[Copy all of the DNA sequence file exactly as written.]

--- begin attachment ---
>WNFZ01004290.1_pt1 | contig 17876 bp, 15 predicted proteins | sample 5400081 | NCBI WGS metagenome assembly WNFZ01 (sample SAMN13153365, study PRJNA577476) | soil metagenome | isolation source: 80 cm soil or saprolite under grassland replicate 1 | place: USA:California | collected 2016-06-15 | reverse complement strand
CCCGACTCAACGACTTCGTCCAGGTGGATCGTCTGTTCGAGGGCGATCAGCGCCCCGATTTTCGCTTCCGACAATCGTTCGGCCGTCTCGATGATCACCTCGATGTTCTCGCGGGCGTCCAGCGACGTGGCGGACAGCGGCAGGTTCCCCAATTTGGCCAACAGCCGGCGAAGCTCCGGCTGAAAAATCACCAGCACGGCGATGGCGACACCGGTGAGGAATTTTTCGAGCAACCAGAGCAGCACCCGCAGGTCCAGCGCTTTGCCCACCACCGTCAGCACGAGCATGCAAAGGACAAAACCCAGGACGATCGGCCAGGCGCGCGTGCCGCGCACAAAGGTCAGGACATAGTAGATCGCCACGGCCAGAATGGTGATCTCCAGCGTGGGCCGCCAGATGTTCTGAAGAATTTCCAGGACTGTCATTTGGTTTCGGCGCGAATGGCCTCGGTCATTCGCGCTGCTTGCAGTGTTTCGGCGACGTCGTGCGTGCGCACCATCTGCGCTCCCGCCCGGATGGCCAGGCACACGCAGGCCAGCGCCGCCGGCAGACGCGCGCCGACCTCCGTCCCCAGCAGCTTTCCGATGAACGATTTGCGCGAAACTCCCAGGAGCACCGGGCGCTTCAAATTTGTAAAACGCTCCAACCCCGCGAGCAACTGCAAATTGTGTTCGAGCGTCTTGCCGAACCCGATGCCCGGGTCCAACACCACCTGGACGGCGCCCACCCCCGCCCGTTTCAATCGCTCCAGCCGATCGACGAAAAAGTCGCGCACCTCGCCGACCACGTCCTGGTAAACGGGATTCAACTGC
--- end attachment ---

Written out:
>WNFZ01004290.1_pt1 | contig 17876 bp, 15 predicted proteins | sample 5400081 | NCBI WGS metagenome assembly WNFZ01 (sample SAMN13153365, study PRJNA577476) | soil metagenome | isolation source: 80 cm soil or saprolite under grassland replicate 1 | place: USA:California | collected 2016-06-15 | reverse complement strand
CCCGACTCAACGACTTCGTCCAGGTGGATCGTCTGTTCGAGGGCGATCAGCGCCCCGATTTTCGCTTCCGACAATCGTTCGGCCGTCTCGATGATCACCTCGATGTTCTCGCGGGCGTCCAGCGACGTGGCGGACAGCGGCAGGTTCCCCAATTTGGCCAACAGCCGGCGAAGCTCCGGCTGAAAAATCACCAGCACGGCGATGGCGACACCGGTGAGGAATTTTTCGAGCAACCAGAGCAGCACCCGCAGGTCCAGCGCTTTGCCCACCACCGTCAGCACGAGCATGCAAAGGACAAAACCCAGGACGATCGGCCAGGCGCGCGTGCCGCGCACAAAGGTCAGGACATAGTAGATCGCCACGGCCAGAATGGTGATCTCCAGCGTGGGCCGCCAGATGTTCTGAAGAATTTCCAGGACTGTCATTTGGTTTCGGCGCGAATGGCCTCGGTCATTCGCGCTGCTTGCAGTGTTTCGGCGACGTCGTGCGTGCGCACCATCTGCGCTCCCGCCCGGATGGCCAGGCACACGCAGGCCAGCGCCGCCGGCAGACGCGCGCCGACCTCCGTCCCCAGCAGCTTTCCGATGAACGATTTGCGCGAAACTCCCAGGAGCACCGGGCGCTTCAAATTTGTAAAACGCTCCAACCCCGCGAGCAACTGCAAATTGTGTTCGAGCGTCTTGCCGAACCCGATGCCCGGGTCCAACACCACCTGGACGGCGCCCACCCCCGCCCGTTTCAATCGCTCCAGCCGATCGACGAAAAAGTCGCGCACCTCGCCGACCACGTCCTGGTAAACGGGATTCAACTGC